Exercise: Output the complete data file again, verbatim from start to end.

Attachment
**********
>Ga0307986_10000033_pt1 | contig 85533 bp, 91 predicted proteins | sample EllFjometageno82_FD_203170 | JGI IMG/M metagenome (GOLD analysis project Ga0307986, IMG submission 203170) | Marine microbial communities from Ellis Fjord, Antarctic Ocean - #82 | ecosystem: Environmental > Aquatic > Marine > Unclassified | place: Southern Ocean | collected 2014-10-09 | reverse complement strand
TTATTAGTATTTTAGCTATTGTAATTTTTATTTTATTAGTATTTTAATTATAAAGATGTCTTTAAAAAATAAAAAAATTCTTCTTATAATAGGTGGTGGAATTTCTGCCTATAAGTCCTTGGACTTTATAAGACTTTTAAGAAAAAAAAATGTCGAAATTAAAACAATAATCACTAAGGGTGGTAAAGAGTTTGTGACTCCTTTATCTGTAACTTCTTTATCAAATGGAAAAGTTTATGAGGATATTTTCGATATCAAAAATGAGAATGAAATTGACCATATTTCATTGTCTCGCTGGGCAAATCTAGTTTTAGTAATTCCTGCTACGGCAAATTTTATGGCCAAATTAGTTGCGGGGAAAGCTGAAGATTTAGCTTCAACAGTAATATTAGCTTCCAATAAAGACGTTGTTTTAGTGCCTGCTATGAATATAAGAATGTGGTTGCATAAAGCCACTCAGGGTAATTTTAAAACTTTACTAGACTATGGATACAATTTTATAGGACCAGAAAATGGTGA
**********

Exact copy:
>Ga0307986_10000033_pt1 | contig 85533 bp, 91 predicted proteins | sample EllFjometageno82_FD_203170 | JGI IMG/M metagenome (GOLD analysis project Ga0307986, IMG submission 203170) | Marine microbial communities from Ellis Fjord, Antarctic Ocean - #82 | ecosystem: Environmental > Aquatic > Marine > Unclassified | place: Southern Ocean | collected 2014-10-09 | reverse complement strand
TTATTAGTATTTTAGCTATTGTAATTTTTATTTTATTAGTATTTTAATTATAAAGATGTCTTTAAAAAATAAAAAAATTCTTCTTATAATAGGTGGTGGAATTTCTGCCTATAAGTCCTTGGACTTTATAAGACTTTTAAGAAAAAAAAATGTCGAAATTAAAACAATAATCACTAAGGGTGGTAAAGAGTTTGTGACTCCTTTATCTGTAACTTCTTTATCAAATGGAAAAGTTTATGAGGATATTTTCGATATCAAAAATGAGAATGAAATTGACCATATTTCATTGTCTCGCTGGGCAAATCTAGTTTTAGTAATTCCTGCTACGGCAAATTTTATGGCCAAATTAGTTGCGGGGAAAGCTGAAGATTTAGCTTCAACAGTAATATTAGCTTCCAATAAAGACGTTGTTTTAGTGCCTGCTATGAATATAAGAATGTGGTTGCATAAAGCCACTCAGGGTAATTTTAAAACTTTACTAGACTATGGATACAATTTTATAGGACCAGAAAATGGTGA